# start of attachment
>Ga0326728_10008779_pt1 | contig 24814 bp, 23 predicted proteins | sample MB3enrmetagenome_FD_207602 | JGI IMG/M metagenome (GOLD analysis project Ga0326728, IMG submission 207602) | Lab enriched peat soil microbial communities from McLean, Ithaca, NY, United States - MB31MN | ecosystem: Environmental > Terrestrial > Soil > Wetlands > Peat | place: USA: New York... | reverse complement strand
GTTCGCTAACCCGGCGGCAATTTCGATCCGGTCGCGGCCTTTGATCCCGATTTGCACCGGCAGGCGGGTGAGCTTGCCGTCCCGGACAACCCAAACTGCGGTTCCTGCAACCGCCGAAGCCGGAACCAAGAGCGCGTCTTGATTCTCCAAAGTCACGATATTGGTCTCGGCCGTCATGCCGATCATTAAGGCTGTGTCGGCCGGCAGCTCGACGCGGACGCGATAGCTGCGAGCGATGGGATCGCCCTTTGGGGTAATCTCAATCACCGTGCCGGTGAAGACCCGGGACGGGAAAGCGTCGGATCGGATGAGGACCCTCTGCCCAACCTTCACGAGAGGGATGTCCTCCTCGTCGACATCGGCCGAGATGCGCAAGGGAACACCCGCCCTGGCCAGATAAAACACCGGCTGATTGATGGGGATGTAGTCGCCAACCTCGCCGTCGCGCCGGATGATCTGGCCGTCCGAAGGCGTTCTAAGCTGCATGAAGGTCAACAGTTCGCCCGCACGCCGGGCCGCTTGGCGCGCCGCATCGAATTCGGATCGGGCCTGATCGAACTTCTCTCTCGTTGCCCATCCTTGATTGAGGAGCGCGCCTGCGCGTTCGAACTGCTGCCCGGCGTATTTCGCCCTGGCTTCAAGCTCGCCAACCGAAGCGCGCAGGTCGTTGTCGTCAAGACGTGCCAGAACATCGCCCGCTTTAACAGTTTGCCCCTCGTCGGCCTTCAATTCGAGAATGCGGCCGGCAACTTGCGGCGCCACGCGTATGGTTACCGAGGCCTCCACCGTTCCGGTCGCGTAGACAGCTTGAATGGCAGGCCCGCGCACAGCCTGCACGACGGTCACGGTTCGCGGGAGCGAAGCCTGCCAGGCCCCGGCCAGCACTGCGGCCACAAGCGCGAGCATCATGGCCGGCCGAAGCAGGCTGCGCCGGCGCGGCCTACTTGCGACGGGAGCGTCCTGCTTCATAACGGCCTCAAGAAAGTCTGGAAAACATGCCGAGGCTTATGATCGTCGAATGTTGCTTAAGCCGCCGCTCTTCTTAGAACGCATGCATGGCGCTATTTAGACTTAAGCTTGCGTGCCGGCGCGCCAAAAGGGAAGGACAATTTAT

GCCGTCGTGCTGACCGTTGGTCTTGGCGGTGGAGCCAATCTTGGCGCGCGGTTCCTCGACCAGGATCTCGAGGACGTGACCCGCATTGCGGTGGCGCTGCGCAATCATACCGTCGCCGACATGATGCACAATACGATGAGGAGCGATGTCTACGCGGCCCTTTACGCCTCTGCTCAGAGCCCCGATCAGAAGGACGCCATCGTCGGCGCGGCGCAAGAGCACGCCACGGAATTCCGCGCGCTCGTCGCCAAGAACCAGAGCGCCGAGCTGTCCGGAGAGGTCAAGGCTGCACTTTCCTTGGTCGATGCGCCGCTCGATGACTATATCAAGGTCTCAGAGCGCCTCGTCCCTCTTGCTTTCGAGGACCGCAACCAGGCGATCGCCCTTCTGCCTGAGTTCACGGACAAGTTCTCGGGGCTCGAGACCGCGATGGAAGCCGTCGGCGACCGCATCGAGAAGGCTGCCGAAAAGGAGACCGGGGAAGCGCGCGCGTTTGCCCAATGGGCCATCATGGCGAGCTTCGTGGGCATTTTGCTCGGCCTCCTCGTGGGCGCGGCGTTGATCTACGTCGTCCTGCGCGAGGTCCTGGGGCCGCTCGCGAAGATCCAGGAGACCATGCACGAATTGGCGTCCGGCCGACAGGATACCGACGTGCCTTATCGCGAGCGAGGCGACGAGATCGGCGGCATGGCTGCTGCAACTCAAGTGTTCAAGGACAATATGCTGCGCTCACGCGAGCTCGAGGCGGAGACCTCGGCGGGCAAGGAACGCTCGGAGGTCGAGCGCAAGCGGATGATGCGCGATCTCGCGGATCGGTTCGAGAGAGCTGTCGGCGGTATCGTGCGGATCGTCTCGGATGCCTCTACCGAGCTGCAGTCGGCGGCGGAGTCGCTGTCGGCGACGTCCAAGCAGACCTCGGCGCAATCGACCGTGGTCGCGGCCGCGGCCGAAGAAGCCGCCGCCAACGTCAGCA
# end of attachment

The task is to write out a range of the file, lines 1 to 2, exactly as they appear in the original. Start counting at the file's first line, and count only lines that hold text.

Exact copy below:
>Ga0326728_10008779_pt1 | contig 24814 bp, 23 predicted proteins | sample MB3enrmetagenome_FD_207602 | JGI IMG/M metagenome (GOLD analysis project Ga0326728, IMG submission 207602) | Lab enriched peat soil microbial communities from McLean, Ithaca, NY, United States - MB31MN | ecosystem: Environmental > Terrestrial > Soil > Wetlands > Peat | place: USA: New York... | reverse complement strand
GTTCGCTAACCCGGCGGCAATTTCGATCCGGTCGCGGCCTTTGATCCCGATTTGCACCGGCAGGCGGGTGAGCTTGCCGTCCCGGACAACCCAAACTGCGGTTCCTGCAACCGCCGAAGCCGGAACCAAGAGCGCGTCTTGATTCTCCAAAGTCACGATATTGGTCTCGGCCGTCATGCCGATCATTAAGGCTGTGTCGGCCGGCAGCTCGACGCGGACGCGATAGCTGCGAGCGATGGGATCGCCCTTTGGGGTAATCTCAATCACCGTGCCGGTGAAGACCCGGGACGGGAAAGCGTCGGATCGGATGAGGACCCTCTGCCCAACCTTCACGAGAGGGATGTCCTCCTCGTCGACATCGGCCGAGATGCGCAAGGGAACACCCGCCCTGGCCAGATAAAACACCGGCTGATTGATGGGGATGTAGTCGCCAACCTCGCCGTCGCGCCGGATGATCTGGCCGTCCGAAGGCGTTCTAAGCTGCATGAAGGTCAACAGTTCGCCCGCACGCCGGGCCGCTTGGCGCGCCGCATCGAATTCGGATCGGGCCTGATCGAACTTCTCTCTCGTTGCCCATCCTTGATTGAGGAGCGCGCCTGCGCGTTCGAACTGCTGCCCGGCGTATTTCGCCCTGGCTTCAAGCTCGCCAACCGAAGCGCGCAGGTCGTTGTCGTCAAGACGTGCCAGAACATCGCCCGCTTTAACAGTTTGCCCCTCGTCGGCCTTCAATTCGAGAATGCGGCCGGCAACTTGCGGCGCCACGCGTATGGTTACCGAGGCCTCCACCGTTCCGGTCGCGTAGACAGCTTGAATGGCAGGCCCGCGCACAGCCTGCACGACGGTCACGGTTCGCGGGAGCGAAGCCTGCCAGGCCCCGGCCAGCACTGCGGCCACAAGCGCGAGCATCATGGCCGGCCGAAGCAGGCTGCGCCGGCGCGGCCTACTTGCGACGGGAGCGTCCTGCTTCATAACGGCCTCAAGAAAGTCTGGAAAACATGCCGAGGCTTATGATCGTCGAATGTTGCTTAAGCCGCCGCTCTTCTTAGAACGCATGCATGGCGCTATTTAGACTTAAGCTTGCGTGCCGGCGCGCCAAAAGGGAAGGACAATTTAT